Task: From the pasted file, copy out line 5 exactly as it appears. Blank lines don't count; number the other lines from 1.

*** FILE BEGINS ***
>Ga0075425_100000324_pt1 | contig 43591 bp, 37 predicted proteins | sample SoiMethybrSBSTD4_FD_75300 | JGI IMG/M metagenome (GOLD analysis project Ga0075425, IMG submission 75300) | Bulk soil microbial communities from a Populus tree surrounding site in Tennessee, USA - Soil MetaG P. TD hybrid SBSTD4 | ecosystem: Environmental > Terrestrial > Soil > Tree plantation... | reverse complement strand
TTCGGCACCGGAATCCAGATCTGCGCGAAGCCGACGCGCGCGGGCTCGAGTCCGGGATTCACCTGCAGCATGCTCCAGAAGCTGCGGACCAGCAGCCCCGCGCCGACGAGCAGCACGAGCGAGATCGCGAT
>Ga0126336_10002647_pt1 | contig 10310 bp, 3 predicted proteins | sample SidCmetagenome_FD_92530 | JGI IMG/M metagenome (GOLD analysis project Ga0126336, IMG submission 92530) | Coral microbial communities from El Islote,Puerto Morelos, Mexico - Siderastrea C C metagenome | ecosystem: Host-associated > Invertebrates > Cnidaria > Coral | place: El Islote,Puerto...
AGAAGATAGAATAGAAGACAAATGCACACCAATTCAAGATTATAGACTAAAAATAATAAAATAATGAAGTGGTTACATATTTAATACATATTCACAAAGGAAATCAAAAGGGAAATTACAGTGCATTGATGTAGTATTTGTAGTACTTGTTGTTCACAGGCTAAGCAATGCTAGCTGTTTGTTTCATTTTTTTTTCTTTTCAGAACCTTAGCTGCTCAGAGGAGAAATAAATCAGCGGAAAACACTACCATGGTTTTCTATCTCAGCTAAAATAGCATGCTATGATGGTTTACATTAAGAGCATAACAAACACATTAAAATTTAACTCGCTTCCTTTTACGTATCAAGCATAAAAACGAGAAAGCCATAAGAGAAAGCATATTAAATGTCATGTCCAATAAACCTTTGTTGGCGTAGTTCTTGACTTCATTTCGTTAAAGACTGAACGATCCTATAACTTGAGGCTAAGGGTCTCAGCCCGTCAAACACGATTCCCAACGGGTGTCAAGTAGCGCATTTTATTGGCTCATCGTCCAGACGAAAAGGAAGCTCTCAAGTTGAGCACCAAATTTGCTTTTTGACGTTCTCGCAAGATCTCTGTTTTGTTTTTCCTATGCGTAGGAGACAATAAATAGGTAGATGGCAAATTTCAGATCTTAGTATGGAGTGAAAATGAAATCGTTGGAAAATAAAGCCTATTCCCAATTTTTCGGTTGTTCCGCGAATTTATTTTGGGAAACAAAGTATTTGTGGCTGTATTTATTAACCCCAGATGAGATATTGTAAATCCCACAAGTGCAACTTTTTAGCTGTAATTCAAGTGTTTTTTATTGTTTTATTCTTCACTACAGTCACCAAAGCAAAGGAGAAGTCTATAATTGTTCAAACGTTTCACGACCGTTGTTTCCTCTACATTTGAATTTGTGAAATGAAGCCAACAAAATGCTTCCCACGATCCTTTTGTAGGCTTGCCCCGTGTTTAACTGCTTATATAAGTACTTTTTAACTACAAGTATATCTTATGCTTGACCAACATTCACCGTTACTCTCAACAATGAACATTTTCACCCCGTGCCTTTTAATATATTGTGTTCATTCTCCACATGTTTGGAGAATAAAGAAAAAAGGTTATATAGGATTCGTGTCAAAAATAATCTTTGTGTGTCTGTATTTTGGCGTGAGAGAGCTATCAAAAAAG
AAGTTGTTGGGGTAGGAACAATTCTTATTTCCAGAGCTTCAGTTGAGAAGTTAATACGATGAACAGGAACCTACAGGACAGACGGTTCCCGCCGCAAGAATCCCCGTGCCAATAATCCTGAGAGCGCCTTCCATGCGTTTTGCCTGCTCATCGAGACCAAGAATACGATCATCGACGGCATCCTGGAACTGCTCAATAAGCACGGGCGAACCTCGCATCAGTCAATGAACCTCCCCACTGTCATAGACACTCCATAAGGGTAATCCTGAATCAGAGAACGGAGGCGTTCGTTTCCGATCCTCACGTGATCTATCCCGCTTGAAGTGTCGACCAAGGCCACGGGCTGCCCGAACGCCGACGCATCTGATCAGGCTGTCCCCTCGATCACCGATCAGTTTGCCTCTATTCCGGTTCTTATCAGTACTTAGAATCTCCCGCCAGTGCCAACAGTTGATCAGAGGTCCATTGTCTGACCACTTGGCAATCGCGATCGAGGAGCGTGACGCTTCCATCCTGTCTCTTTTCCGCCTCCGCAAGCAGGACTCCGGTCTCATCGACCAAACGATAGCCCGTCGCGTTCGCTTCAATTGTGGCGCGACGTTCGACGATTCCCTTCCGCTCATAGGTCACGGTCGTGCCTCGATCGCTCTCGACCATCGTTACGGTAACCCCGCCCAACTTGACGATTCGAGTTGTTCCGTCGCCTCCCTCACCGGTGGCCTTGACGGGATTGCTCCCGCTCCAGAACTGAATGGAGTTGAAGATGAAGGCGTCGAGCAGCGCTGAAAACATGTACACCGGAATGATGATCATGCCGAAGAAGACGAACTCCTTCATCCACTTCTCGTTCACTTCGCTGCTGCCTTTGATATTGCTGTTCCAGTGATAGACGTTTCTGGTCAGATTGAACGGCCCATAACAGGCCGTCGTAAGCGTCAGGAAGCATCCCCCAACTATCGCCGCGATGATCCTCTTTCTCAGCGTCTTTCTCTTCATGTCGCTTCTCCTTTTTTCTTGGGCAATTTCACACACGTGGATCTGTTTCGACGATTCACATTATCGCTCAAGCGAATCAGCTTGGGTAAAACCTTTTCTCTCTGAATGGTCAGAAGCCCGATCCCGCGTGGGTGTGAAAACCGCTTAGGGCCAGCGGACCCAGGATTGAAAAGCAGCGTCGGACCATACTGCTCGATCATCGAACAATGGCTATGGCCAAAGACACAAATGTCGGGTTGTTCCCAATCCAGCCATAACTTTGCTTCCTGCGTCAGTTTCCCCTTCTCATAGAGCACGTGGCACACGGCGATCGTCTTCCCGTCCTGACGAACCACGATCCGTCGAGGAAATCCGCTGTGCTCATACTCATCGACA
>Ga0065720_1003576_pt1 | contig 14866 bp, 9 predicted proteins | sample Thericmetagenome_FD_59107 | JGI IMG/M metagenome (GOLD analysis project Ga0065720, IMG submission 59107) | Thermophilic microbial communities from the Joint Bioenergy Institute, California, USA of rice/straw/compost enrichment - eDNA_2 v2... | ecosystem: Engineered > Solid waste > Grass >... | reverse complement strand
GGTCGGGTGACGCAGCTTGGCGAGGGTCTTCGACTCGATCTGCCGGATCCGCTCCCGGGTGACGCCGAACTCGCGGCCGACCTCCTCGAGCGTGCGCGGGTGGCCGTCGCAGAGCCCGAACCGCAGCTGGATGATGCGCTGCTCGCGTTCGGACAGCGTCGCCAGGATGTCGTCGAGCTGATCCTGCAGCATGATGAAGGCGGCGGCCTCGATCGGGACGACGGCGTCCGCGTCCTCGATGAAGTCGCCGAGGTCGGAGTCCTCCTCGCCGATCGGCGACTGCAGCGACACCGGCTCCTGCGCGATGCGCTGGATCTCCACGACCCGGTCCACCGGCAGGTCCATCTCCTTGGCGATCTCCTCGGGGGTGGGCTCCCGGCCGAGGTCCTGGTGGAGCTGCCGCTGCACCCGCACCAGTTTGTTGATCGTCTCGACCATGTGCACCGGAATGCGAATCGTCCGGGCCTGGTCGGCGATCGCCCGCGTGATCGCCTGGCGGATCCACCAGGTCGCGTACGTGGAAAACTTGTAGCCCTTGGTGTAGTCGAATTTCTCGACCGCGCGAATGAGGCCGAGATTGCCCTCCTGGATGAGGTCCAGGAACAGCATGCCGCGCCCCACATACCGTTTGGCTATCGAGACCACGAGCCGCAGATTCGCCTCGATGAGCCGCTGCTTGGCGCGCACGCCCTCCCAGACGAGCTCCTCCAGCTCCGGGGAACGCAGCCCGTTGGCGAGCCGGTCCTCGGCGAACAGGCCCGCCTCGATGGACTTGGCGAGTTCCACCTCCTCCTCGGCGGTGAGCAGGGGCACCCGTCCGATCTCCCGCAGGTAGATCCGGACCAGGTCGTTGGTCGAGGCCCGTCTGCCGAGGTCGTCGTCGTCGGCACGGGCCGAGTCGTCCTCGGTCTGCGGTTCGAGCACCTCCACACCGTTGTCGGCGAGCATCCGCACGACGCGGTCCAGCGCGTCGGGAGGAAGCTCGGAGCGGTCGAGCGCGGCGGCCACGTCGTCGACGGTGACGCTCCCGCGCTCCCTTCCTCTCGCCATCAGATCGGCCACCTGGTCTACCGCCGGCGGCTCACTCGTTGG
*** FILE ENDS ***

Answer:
AAGTTGTTGGGGTAGGAACAATTCTTATTTCCAGAGCTTCAGTTGAGAAGTTAATACGATGAACAGGAACCTACAGGACAGACGGTTCCCGCCGCAAGAATCCCCGTGCCAATAATCCTGAGAGCGCCTTCCATGCGTTTTGCCTGCTCATCGAGACCAAGAATACGATCATCGACGGCATCCTGGAACTGCTCAATAAGCACGGGCGAACCTCGCATCAGTCAATGAACCTCCCCACTGTCATAGACACTCCATAAGGGTAATCCTGAATCAGAGAACGGAGGCGTTCGTTTCCGATCCTCACGTGATCTATCCCGCTTGAAGTGTCGACCAAGGCCACGGGCTGCCCGAACGCCGACGCATCTGATCAGGCTGTCCCCTCGATCACCGATCAGTTTGCCTCTATTCCGGTTCTTATCAGTACTTAGAATCTCCCGCCAGTGCCAACAGTTGATCAGAGGTCCATTGTCTGACCACTTGGCAATCGCGATCGAGGAGCGTGACGCTTCCATCCTGTCTCTTTTCCGCCTCCGCAAGCAGGACTCCGGTCTCATCGACCAAACGATAGCCCGTCGCGTTCGCTTCAATTGTGGCGCGACGTTCGACGATTCCCTTCCGCTCATAGGTCACGGTCGTGCCTCGATCGCTCTCGACCATCGTTACGGTAACCCCGCCCAACTTGACGATTCGAGTTGTTCCGTCGCCTCCCTCACCGGTGGCCTTGACGGGATTGCTCCCGCTCCAGAACTGAATGGAGTTGAAGATGAAGGCGTCGAGCAGCGCTGAAAACATGTACACCGGAATGATGATCATGCCGAAGAAGACGAACTCCTTCATCCACTTCTCGTTCACTTCGCTGCTGCCTTTGATATTGCTGTTCCAGTGATAGACGTTTCTGGTCAGATTGAACGGCCCATAACAGGCCGTCGTAAGCGTCAGGAAGCATCCCCCAACTATCGCCGCGATGATCCTCTTTCTCAGCGTCTTTCTCTTCATGTCGCTTCTCCTTTTTTCTTGGGCAATTTCACACACGTGGATCTGTTTCGACGATTCACATTATCGCTCAAGCGAATCAGCTTGGGTAAAACCTTTTCTCTCTGAATGGTCAGAAGCCCGATCCCGCGTGGGTGTGAAAACCGCTTAGGGCCAGCGGACCCAGGATTGAAAAGCAGCGTCGGACCATACTGCTCGATCATCGAACAATGGCTATGGCCAAAGACACAAATGTCGGGTTGTTCCCAATCCAGCCATAACTTTGCTTCCTGCGTCAGTTTCCCCTTCTCATAGAGCACGTGGCACACGGCGATCGTCTTCCCGTCCTGACGAACCACGATCCGTCGAGGAAATCCGCTGTGCTCATACTCATCGACA